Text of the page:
BOB HIRSHON (host):
Linking bird and human sleep. I’m Bob Hirshon and this is Science Update.
A good night’s sleep consolidates our memories and new skills. Now, University of Chicago neuroscientist Timothy Brawn and his colleagues have seen this in birds. They taught starlings to react differently to two different birdsongs, and re-tested them a few hours later. The birds performed better if they slept during the break, but not if they stayed awake. Brawn says having an animal model will make it possible to study sleep and learning more closely.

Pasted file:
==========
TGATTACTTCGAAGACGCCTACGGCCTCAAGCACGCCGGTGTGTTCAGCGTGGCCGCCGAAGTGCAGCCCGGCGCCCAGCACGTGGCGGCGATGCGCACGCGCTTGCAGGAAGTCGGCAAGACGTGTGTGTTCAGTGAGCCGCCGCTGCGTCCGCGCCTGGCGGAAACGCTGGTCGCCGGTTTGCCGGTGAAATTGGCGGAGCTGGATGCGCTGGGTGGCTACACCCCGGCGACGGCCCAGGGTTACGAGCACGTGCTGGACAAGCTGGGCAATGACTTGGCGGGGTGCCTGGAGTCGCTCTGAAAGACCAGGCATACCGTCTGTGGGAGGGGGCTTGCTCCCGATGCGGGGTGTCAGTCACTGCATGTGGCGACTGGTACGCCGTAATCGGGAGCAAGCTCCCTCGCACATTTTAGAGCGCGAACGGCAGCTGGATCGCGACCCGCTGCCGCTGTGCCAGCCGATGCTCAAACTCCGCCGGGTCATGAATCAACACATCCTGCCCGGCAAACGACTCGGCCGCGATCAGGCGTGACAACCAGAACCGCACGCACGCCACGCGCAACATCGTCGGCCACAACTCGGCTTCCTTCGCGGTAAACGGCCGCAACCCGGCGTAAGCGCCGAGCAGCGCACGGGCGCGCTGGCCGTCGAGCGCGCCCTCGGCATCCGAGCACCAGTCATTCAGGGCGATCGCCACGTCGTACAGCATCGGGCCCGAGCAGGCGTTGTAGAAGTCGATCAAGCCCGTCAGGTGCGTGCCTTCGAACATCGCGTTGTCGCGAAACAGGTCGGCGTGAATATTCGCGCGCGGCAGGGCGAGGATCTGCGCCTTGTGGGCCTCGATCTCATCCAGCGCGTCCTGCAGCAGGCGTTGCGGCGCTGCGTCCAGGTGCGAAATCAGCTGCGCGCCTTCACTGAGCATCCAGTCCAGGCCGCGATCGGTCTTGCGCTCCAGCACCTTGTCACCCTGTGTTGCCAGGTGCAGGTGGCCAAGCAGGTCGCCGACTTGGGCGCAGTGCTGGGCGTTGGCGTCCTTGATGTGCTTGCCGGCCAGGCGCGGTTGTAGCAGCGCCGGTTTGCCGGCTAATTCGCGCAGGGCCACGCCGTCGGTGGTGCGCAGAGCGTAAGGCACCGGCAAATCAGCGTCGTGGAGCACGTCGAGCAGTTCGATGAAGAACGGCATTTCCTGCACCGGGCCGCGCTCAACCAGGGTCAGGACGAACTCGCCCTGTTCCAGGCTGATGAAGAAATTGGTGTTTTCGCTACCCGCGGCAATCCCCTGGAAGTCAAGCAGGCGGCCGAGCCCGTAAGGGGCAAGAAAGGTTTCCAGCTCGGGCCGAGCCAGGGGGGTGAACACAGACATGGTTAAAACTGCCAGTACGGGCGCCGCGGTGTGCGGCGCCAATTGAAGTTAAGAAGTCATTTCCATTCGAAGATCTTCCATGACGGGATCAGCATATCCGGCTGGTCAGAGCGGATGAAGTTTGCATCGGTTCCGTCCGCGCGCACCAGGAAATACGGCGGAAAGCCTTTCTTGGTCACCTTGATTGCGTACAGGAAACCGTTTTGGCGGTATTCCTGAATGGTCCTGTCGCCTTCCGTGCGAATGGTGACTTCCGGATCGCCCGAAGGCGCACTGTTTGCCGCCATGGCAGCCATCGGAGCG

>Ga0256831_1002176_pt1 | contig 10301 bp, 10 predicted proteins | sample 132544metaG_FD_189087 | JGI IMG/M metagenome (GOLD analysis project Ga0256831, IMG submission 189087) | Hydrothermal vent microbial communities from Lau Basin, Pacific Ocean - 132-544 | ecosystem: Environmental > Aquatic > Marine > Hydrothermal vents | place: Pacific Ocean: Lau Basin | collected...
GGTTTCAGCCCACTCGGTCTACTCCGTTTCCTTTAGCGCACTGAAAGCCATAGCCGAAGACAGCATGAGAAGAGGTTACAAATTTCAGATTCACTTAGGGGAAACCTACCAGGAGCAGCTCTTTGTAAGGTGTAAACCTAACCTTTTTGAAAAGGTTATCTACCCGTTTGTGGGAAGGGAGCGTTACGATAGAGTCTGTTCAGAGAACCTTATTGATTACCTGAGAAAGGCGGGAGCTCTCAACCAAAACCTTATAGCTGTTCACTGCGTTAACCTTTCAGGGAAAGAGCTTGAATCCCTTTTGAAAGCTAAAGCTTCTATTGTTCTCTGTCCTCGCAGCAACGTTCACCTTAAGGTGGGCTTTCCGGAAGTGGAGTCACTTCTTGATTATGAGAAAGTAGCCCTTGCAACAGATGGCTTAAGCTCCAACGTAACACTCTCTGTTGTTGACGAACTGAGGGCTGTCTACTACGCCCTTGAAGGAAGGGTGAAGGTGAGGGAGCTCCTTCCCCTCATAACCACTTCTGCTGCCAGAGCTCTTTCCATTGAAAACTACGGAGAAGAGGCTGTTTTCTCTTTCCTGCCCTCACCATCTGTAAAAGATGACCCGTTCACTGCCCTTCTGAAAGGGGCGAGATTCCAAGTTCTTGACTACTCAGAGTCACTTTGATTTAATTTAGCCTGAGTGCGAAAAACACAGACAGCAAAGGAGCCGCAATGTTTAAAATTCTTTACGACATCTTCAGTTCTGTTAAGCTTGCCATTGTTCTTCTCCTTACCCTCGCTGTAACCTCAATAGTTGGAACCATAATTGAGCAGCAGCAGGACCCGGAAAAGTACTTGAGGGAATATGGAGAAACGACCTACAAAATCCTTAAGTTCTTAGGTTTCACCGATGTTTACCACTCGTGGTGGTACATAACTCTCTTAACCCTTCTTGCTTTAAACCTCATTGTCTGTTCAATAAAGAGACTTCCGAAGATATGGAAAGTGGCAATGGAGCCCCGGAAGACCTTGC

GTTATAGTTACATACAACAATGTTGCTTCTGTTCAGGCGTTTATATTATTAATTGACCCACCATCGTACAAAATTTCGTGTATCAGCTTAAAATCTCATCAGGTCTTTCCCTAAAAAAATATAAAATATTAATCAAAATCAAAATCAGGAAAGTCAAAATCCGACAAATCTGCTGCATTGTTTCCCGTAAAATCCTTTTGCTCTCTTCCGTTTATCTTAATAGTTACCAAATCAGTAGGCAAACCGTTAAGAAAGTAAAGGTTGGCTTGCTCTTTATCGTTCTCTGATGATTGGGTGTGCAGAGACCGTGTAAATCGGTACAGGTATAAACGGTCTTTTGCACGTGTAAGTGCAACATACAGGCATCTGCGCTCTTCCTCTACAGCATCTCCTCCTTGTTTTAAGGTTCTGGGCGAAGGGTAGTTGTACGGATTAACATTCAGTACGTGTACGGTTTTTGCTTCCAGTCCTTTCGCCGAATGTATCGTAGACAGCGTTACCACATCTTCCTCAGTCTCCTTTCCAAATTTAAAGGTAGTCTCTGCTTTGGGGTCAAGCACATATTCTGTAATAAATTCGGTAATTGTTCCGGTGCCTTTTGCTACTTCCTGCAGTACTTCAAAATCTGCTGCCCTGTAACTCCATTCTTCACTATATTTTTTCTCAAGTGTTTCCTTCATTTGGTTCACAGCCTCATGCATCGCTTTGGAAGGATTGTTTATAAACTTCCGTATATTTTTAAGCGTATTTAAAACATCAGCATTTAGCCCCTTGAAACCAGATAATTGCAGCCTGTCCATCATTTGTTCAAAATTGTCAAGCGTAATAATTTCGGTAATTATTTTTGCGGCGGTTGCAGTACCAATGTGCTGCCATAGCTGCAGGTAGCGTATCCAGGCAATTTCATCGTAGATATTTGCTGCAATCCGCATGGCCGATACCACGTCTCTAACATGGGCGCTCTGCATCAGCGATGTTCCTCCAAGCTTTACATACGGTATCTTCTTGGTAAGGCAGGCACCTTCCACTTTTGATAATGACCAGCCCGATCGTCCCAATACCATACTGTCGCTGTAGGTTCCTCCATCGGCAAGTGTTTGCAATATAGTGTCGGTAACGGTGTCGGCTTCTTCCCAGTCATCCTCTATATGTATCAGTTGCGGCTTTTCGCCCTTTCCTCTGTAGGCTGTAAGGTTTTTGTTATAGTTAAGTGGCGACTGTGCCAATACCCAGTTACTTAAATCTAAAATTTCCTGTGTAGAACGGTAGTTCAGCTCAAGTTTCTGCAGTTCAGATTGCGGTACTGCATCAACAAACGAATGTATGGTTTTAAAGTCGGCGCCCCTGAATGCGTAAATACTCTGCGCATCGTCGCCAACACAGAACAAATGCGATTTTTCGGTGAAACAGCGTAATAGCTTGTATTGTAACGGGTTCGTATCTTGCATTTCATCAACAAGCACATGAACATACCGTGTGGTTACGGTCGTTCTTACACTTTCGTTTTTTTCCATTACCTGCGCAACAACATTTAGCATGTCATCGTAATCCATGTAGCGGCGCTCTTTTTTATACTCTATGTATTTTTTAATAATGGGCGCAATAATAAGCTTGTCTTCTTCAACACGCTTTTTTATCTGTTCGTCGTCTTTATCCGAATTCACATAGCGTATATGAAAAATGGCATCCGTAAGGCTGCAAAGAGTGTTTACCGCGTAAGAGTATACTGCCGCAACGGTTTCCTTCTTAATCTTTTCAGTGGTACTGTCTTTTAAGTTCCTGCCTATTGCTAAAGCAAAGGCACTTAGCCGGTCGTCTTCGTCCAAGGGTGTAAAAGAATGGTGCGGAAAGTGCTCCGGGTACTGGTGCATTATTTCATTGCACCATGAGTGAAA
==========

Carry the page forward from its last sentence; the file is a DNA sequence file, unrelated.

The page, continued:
TIMOTHY BRAWN (University of Chicago):
In animals we can actually go in and record the activity of individual brain cells, either while the animal is actually doing a task, or while the animal is sleeping. That’s something we clearly can’t do in humans.
The findings also suggest that sleep and learning began to intertwine early in evolutionary history. I’m Bob Hirshon for AAAS, the Science Society.